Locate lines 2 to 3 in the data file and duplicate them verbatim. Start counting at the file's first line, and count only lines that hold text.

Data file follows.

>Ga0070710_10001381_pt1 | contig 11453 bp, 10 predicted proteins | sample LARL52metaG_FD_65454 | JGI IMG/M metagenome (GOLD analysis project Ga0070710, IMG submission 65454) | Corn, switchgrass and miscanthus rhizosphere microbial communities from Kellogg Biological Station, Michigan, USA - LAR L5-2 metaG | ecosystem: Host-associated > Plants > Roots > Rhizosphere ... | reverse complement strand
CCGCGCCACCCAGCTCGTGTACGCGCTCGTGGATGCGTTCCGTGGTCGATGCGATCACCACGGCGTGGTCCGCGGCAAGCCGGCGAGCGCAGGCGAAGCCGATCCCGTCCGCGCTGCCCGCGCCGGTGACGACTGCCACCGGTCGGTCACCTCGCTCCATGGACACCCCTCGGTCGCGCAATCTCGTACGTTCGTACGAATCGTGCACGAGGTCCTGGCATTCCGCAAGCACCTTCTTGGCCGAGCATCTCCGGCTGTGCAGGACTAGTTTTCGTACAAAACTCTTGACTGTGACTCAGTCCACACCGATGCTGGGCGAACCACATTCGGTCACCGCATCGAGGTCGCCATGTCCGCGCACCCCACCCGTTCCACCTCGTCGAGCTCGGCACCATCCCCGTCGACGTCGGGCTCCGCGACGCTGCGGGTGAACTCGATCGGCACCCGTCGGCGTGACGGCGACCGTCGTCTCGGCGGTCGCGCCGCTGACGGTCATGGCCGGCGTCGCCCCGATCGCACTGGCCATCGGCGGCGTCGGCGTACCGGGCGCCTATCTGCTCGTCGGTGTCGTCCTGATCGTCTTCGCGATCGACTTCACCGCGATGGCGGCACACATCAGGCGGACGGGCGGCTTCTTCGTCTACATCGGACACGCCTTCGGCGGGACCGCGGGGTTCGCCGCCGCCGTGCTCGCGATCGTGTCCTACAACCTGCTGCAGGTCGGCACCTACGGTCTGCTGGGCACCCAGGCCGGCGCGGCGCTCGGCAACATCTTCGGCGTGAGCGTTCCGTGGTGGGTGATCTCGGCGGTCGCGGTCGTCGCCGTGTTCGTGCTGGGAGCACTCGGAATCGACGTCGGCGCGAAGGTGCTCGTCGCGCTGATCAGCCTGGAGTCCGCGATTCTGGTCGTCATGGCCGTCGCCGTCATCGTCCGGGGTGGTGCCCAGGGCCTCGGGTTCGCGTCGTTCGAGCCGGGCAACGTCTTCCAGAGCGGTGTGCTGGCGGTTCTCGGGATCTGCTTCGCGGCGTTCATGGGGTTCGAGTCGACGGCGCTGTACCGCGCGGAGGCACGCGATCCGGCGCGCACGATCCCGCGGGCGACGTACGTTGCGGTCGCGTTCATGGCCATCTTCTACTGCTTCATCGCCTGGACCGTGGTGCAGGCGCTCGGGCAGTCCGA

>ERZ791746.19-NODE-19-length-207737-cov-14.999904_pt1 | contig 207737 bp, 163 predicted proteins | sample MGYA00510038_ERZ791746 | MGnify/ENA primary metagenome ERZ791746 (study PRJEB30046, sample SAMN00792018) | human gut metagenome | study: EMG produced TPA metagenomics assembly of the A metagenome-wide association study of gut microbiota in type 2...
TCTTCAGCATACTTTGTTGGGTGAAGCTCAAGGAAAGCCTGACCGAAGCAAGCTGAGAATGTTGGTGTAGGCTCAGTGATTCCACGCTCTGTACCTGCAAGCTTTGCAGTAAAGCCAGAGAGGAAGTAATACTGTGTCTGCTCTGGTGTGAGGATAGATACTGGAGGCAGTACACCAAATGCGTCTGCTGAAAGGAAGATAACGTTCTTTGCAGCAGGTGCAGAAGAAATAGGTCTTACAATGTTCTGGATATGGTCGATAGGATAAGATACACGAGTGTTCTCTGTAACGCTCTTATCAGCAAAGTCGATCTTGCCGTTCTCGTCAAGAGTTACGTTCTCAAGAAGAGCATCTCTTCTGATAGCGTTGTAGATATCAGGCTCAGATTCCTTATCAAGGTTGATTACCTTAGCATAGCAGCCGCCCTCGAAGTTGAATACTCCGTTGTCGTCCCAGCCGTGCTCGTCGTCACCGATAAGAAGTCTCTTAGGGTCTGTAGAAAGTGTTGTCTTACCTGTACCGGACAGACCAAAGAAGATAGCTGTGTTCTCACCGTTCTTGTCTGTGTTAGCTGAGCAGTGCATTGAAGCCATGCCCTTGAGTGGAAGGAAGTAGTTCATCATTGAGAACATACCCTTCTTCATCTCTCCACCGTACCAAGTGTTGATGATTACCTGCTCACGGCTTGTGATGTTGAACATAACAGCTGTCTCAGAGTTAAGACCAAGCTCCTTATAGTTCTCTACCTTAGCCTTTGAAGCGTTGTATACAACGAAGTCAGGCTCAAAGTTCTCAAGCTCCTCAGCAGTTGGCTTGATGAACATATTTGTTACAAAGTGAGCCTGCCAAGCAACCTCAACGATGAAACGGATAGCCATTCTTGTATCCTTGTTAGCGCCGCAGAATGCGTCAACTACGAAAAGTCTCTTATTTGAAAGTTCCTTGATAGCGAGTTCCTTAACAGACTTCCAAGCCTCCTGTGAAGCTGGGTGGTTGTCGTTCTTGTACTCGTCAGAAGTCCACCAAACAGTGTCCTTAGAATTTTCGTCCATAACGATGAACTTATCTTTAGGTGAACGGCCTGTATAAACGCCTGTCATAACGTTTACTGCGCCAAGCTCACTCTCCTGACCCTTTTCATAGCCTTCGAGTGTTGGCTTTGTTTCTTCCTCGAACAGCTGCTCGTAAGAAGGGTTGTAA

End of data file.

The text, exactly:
CCGCGCCACCCAGCTCGTGTACGCGCTCGTGGATGCGTTCCGTGGTCGATGCGATCACCACGGCGTGGTCCGCGGCAAGCCGGCGAGCGCAGGCGAAGCCGATCCCGTCCGCGCTGCCCGCGCCGGTGACGACTGCCACCGGTCGGTCACCTCGCTCCATGGACACCCCTCGGTCGCGCAATCTCGTACGTTCGTACGAATCGTGCACGAGGTCCTGGCATTCCGCAAGCACCTTCTTGGCCGAGCATCTCCGGCTGTGCAGGACTAGTTTTCGTACAAAACTCTTGACTGTGACTCAGTCCACACCGATGCTGGGCGAACCACATTCGGTCACCGCATCGAGGTCGCCATGTCCGCGCACCCCACCCGTTCCACCTCGTCGAGCTCGGCACCATCCCCGTCGACGTCGGGCTCCGCGACGCTGCGGGTGAACTCGATCGGCACCCGTCGGCGTGACGGCGACCGTCGTCTCGGCGGTCGCGCCGCTGACGGTCATGGCCGGCGTCGCCCCGATCGCACTGGCCATCGGCGGCGTCGGCGTACCGGGCGCCTATCTGCTCGTCGGTGTCGTCCTGATCGTCTTCGCGATCGACTTCACCGCGATGGCGGCACACATCAGGCGGACGGGCGGCTTCTTCGTCTACATCGGACACGCCTTCGGCGGGACCGCGGGGTTCGCCGCCGCCGTGCTCGCGATCGTGTCCTACAACCTGCTGCAGGTCGGCACCTACGGTCTGCTGGGCACCCAGGCCGGCGCGGCGCTCGGCAACATCTTCGGCGTGAGCGTTCCGTGGTGGGTGATCTCGGCGGTCGCGGTCGTCGCCGTGTTCGTGCTGGGAGCACTCGGAATCGACGTCGGCGCGAAGGTGCTCGTCGCGCTGATCAGCCTGGAGTCCGCGATTCTGGTCGTCATGGCCGTCGCCGTCATCGTCCGGGGTGGTGCCCAGGGCCTCGGGTTCGCGTCGTTCGAGCCGGGCAACGTCTTCCAGAGCGGTGTGCTGGCGGTTCTCGGGATCTGCTTCGCGGCGTTCATGGGGTTCGAGTCGACGGCGCTGTACCGCGCGGAGGCACGCGATCCGGCGCGCACGATCCCGCGGGCGACGTACGTTGCGGTCGCGTTCATGGCCATCTTCTACTGCTTCATCGCCTGGACCGTGGTGCAGGCGCTCGGGCAGTCCGA

>ERZ791746.19-NODE-19-length-207737-cov-14.999904_pt1 | contig 207737 bp, 163 predicted proteins | sample MGYA00510038_ERZ791746 | MGnify/ENA primary metagenome ERZ791746 (study PRJEB30046, sample SAMN00792018) | human gut metagenome | study: EMG produced TPA metagenomics assembly of the A metagenome-wide association study of gut microbiota in type 2...